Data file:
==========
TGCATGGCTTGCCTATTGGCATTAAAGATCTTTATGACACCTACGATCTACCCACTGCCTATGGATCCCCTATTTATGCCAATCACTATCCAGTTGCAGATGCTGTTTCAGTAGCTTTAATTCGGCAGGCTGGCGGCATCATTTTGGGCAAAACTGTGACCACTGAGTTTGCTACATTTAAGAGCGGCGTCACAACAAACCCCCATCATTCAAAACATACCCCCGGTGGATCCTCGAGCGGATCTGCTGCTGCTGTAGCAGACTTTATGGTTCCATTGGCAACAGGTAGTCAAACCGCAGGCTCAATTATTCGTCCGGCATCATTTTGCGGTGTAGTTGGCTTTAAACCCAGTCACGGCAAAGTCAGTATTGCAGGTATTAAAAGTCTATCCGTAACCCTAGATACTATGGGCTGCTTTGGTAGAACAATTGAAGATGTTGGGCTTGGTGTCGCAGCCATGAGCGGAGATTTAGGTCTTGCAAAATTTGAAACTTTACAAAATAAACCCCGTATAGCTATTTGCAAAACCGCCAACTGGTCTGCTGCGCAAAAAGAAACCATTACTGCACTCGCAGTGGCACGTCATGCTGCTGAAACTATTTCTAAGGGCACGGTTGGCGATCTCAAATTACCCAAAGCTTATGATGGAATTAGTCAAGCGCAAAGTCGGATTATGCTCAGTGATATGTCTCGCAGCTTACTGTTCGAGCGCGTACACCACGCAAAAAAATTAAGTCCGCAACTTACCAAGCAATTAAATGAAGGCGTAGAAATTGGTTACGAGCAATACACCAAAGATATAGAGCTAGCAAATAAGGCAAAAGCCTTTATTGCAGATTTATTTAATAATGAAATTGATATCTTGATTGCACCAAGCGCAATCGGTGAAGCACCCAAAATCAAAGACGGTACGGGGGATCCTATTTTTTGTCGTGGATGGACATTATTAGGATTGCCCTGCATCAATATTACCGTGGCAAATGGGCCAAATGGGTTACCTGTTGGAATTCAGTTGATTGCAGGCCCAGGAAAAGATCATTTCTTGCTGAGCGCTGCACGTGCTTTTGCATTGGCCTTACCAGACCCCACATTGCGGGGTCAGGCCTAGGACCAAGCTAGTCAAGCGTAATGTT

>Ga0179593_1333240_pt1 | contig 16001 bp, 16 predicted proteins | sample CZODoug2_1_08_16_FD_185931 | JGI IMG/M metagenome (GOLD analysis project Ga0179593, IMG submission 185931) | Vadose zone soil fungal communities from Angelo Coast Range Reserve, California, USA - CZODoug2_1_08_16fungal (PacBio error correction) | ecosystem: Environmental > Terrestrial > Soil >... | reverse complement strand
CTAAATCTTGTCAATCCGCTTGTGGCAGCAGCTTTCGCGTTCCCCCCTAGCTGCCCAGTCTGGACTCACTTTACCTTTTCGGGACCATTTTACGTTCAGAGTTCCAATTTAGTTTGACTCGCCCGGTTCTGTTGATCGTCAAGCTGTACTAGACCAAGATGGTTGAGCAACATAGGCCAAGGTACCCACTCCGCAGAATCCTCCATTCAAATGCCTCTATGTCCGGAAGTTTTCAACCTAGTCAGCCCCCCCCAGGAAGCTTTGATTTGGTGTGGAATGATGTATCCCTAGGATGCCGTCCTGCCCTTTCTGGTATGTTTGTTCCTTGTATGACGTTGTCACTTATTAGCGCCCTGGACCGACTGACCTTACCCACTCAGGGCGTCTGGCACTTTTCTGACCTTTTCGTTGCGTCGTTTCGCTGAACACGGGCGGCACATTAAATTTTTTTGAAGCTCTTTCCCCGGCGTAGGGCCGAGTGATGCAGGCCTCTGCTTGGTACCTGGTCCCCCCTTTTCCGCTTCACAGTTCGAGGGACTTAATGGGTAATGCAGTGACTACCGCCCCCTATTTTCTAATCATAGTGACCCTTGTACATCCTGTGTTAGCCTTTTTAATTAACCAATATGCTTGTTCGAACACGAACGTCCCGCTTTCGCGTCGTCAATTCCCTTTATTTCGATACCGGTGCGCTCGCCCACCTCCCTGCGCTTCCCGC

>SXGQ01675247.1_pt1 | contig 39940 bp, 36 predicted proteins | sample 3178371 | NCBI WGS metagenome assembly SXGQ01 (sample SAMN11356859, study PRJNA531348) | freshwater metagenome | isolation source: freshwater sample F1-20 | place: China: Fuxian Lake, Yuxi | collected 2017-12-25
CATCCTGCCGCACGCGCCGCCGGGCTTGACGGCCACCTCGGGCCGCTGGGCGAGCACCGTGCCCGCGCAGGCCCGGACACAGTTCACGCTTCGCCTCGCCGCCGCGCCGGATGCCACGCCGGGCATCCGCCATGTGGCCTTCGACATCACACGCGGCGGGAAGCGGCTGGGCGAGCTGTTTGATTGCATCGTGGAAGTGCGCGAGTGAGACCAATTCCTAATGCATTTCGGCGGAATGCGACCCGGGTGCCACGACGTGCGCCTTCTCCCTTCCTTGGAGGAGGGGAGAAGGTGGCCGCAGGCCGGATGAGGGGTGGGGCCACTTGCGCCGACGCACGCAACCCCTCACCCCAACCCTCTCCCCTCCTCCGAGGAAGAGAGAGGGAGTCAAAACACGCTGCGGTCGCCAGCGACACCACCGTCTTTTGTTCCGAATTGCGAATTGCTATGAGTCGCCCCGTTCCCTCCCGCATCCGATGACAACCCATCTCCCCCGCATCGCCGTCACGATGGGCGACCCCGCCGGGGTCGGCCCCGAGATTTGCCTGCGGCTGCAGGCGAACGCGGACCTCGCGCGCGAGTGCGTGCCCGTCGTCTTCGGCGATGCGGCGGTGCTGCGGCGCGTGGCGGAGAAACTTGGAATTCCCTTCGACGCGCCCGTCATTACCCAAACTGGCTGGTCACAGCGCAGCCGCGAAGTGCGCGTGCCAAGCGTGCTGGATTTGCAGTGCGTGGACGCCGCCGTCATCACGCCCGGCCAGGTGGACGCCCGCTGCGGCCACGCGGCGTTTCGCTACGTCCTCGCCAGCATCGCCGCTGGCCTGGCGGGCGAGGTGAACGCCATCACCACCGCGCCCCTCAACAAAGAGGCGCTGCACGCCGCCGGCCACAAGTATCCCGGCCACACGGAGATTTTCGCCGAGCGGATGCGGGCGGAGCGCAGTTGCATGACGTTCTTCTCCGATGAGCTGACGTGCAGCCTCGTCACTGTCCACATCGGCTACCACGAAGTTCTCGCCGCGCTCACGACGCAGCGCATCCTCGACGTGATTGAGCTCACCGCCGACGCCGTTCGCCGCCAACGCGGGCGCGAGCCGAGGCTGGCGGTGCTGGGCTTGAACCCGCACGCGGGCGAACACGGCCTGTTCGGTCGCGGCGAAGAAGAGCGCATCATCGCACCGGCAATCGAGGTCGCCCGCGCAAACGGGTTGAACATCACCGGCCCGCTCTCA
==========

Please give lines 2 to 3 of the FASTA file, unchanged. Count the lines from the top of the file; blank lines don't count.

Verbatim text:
>Ga0179593_1333240_pt1 | contig 16001 bp, 16 predicted proteins | sample CZODoug2_1_08_16_FD_185931 | JGI IMG/M metagenome (GOLD analysis project Ga0179593, IMG submission 185931) | Vadose zone soil fungal communities from Angelo Coast Range Reserve, California, USA - CZODoug2_1_08_16fungal (PacBio error correction) | ecosystem: Environmental > Terrestrial > Soil >... | reverse complement strand
CTAAATCTTGTCAATCCGCTTGTGGCAGCAGCTTTCGCGTTCCCCCCTAGCTGCCCAGTCTGGACTCACTTTACCTTTTCGGGACCATTTTACGTTCAGAGTTCCAATTTAGTTTGACTCGCCCGGTTCTGTTGATCGTCAAGCTGTACTAGACCAAGATGGTTGAGCAACATAGGCCAAGGTACCCACTCCGCAGAATCCTCCATTCAAATGCCTCTATGTCCGGAAGTTTTCAACCTAGTCAGCCCCCCCCAGGAAGCTTTGATTTGGTGTGGAATGATGTATCCCTAGGATGCCGTCCTGCCCTTTCTGGTATGTTTGTTCCTTGTATGACGTTGTCACTTATTAGCGCCCTGGACCGACTGACCTTACCCACTCAGGGCGTCTGGCACTTTTCTGACCTTTTCGTTGCGTCGTTTCGCTGAACACGGGCGGCACATTAAATTTTTTTGAAGCTCTTTCCCCGGCGTAGGGCCGAGTGATGCAGGCCTCTGCTTGGTACCTGGTCCCCCCTTTTCCGCTTCACAGTTCGAGGGACTTAATGGGTAATGCAGTGACTACCGCCCCCTATTTTCTAATCATAGTGACCCTTGTACATCCTGTGTTAGCCTTTTTAATTAACCAATATGCTTGTTCGAACACGAACGTCCCGCTTTCGCGTCGTCAATTCCCTTTATTTCGATACCGGTGCGCTCGCCCACCTCCCTGCGCTTCCCGC